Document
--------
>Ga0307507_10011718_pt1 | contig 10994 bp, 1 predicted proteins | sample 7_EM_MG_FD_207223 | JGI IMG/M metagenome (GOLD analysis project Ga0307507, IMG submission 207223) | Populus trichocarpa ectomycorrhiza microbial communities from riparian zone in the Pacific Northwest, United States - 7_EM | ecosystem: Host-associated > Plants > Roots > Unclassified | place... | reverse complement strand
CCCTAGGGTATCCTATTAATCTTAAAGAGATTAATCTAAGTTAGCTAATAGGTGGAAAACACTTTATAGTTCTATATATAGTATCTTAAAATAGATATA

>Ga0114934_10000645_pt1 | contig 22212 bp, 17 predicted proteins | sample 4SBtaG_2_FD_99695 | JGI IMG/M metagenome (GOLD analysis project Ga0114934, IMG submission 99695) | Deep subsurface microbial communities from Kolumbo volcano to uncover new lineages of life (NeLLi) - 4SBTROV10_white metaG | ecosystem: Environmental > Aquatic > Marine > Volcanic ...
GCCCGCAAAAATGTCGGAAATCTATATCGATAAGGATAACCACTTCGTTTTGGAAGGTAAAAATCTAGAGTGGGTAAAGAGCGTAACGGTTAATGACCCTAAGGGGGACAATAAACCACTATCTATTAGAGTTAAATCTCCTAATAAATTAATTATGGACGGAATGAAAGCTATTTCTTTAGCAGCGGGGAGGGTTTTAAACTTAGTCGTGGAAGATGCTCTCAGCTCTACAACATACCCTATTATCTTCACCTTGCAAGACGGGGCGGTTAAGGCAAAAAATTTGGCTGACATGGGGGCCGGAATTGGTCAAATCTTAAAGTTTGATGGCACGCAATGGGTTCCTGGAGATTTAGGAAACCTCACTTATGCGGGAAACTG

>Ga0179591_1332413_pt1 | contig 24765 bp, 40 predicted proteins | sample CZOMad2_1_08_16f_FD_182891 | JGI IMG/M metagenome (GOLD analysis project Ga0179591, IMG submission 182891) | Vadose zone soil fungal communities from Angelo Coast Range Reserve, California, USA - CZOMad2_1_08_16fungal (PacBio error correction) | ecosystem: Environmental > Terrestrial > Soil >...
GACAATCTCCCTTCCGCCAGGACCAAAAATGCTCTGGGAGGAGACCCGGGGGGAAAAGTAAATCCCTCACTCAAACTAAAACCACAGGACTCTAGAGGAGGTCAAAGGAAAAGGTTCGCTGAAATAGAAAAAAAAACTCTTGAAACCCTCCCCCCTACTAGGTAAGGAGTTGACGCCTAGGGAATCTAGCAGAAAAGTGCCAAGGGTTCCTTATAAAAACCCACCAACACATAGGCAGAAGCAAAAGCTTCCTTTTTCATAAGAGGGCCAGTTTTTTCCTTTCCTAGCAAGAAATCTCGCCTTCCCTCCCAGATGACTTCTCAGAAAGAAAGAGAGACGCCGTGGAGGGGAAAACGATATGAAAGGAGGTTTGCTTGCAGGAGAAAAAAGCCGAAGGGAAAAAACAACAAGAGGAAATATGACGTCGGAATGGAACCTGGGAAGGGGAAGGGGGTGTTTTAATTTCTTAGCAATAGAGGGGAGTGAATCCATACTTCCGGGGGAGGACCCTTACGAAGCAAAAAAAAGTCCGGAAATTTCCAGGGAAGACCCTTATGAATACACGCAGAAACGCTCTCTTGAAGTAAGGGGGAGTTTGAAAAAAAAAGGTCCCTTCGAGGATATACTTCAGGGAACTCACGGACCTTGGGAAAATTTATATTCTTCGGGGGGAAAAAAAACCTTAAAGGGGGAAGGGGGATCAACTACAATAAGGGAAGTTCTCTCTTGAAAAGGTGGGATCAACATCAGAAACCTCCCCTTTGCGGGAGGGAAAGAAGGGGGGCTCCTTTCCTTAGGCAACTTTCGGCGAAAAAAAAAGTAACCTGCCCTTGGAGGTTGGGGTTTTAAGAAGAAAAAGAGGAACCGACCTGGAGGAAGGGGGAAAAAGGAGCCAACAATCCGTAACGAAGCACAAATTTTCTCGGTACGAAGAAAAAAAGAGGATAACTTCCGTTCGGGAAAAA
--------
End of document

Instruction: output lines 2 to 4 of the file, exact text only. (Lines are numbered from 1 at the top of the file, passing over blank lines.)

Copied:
CCCTAGGGTATCCTATTAATCTTAAAGAGATTAATCTAAGTTAGCTAATAGGTGGAAAACACTTTATAGTTCTATATATAGTATCTTAAAATAGATATA

>Ga0114934_10000645_pt1 | contig 22212 bp, 17 predicted proteins | sample 4SBtaG_2_FD_99695 | JGI IMG/M metagenome (GOLD analysis project Ga0114934, IMG submission 99695) | Deep subsurface microbial communities from Kolumbo volcano to uncover new lineages of life (NeLLi) - 4SBTROV10_white metaG | ecosystem: Environmental > Aquatic > Marine > Volcanic ...
GCCCGCAAAAATGTCGGAAATCTATATCGATAAGGATAACCACTTCGTTTTGGAAGGTAAAAATCTAGAGTGGGTAAAGAGCGTAACGGTTAATGACCCTAAGGGGGACAATAAACCACTATCTATTAGAGTTAAATCTCCTAATAAATTAATTATGGACGGAATGAAAGCTATTTCTTTAGCAGCGGGGAGGGTTTTAAACTTAGTCGTGGAAGATGCTCTCAGCTCTACAACATACCCTATTATCTTCACCTTGCAAGACGGGGCGGTTAAGGCAAAAAATTTGGCTGACATGGGGGCCGGAATTGGTCAAATCTTAAAGTTTGATGGCACGCAATGGGTTCCTGGAGATTTAGGAAACCTCACTTATGCGGGAAACTG